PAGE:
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Simulate FST3126 4x bus switch in multisim

  1. May 30, 2012 #1
    I'm need to simulate a circuit with a FST3126 4x bus switch in Multisim. I was planning on using the component wizard to make an FST3126 as it's not one of there components, but I'm not sure how it works. Looking at the data sheet logic diagram I though the component acted like 4 switched inputs on the A side to outputs on the B side. I assumed that the switches were closed by asserting a high on OE1-4, and that closing the switch would essentially create a "short" from the A side to the B side. Reading another post though, it indicated that the outputs of the FST3126 could only be between 0V to VCC. So this would not seem like simple switched, but maybe FETs?? I'm not sure what the logic diagram is supposed to indicate. I'm hoping someone can enlighten me. I've attached part of the data sheet, and you can find the full datasheet here: http://http://www.fairchildsemi.com/ds/FS/FST3126.pdf


    Attached Files:

  2. jcsd
  3. May 30, 2012 #2
    What is meant by a simple switch?
  4. May 30, 2012 #3
    By simple switch a meant that when open there is infinite resistance between the A side inputs and B side outputs; when the switch is closed there is a short circuit between the A side inputs and B sides outputs.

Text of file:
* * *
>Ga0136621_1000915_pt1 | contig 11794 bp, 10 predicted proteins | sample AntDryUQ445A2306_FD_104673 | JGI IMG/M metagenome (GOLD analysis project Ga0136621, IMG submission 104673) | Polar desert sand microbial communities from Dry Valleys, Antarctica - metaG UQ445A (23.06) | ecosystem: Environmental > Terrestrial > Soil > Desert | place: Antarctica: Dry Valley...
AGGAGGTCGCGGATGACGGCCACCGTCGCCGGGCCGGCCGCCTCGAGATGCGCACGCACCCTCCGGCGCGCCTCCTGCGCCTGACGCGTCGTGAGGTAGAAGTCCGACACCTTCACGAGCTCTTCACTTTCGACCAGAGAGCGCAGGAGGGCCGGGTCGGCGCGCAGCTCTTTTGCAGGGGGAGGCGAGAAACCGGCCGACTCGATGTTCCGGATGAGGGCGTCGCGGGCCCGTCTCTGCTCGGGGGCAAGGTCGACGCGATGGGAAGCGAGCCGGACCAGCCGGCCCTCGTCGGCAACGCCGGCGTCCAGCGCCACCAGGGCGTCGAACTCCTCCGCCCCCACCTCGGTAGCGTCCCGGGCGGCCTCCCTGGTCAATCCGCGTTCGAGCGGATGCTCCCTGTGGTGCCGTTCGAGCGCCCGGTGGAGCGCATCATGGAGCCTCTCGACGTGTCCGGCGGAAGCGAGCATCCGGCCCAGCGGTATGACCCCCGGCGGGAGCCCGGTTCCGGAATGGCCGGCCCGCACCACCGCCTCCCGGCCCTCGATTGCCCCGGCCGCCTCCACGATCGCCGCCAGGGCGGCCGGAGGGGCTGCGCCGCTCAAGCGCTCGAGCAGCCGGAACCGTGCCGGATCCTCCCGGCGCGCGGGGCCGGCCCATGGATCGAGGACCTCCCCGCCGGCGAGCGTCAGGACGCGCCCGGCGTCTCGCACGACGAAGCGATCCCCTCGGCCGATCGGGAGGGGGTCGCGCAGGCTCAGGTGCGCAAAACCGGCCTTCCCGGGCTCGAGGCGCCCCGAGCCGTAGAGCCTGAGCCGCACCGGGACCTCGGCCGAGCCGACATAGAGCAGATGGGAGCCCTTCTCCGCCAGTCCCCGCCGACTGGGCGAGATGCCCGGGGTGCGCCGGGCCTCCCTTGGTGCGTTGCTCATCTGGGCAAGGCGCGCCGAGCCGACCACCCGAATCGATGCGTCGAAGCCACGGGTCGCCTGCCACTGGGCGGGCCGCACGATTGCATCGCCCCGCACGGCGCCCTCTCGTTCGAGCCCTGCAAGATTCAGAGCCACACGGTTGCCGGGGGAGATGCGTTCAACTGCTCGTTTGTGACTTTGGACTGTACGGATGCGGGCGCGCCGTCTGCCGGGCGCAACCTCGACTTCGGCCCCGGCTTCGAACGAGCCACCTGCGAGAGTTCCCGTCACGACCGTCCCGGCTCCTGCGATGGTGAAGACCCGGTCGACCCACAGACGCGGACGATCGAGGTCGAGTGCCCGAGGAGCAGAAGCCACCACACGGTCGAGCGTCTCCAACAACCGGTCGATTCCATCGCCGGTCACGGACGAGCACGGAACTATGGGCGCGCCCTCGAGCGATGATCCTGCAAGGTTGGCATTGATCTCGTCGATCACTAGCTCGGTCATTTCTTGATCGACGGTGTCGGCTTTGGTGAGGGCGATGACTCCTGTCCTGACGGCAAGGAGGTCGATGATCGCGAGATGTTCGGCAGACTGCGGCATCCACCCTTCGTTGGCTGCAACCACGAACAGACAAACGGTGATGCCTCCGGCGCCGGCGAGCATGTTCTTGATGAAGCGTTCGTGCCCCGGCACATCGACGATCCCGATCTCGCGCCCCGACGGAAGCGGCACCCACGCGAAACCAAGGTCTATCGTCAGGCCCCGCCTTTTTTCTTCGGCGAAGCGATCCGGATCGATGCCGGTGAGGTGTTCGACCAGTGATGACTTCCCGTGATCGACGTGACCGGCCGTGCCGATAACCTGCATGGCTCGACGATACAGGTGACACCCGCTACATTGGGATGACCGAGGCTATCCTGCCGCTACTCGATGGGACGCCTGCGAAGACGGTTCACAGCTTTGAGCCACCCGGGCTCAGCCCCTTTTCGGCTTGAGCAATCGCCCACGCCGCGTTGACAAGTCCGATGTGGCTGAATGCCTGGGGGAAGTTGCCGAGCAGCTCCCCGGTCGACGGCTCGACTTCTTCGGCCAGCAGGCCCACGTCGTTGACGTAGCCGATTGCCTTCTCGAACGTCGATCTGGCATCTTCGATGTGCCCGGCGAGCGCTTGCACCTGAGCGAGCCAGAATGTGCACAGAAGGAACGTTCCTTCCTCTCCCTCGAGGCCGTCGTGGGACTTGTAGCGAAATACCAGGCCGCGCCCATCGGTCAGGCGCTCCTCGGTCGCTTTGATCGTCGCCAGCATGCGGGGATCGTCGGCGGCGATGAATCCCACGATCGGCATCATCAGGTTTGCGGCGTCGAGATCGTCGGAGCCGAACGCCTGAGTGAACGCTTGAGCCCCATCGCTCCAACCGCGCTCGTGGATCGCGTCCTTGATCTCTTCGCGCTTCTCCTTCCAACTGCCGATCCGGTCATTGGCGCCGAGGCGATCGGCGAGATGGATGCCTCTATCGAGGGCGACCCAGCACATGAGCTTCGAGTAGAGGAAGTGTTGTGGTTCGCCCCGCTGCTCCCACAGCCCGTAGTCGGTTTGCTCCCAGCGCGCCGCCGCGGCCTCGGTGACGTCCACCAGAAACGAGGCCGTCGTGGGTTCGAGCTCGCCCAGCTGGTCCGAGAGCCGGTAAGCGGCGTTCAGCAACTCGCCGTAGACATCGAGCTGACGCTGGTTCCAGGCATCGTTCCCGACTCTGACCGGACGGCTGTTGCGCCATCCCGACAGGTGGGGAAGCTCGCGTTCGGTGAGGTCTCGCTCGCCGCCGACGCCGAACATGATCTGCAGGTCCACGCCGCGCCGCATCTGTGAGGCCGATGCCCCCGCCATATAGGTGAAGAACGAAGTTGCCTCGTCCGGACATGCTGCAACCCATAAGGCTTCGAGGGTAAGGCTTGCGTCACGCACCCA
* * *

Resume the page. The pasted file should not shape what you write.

Also I meant that the OE leads open or close the switch completely, instead varying the resistance of the paths between the inputs and outputs, or amplifying the inputs.
  5. May 30, 2012 #4
    Those are FETs in the block diagram.
  6. May 31, 2012 #5
    So would they be N channel or P channel? Also how can you determine which leads are the source and which are the drain?
  7. May 31, 2012 #6
    I'm not sure where your confusion lies. From the datasheet:
    I don't know Multisim, but for simulation purposes you can just treat them as either on or off.
  8. May 31, 2012 #7
    The confusion is because in another post someone said the output at the B side can only be in the range of 0V to VCC. This does not seem like Port A is connected to port B when the switch is closed. For instance what happens when port A is negative?
    Also the confusion is because they are using a symbol that looks kind of like a FET. I would think that if functionally port A is connected to port B when OE is high, they would have used for symbols that look like switches instead of FETs.
  9. Jun 1, 2012 #8
    It's funny because I can't think of a better symbol for a switch than a FET. But you're right, it's not an ideal switch. If you look at the datasheet (again), the ON-resistance of the FETs are 4Ω and they recommend input/output voltages between 0V and 5V. If you can't live with that you need to find another chip.
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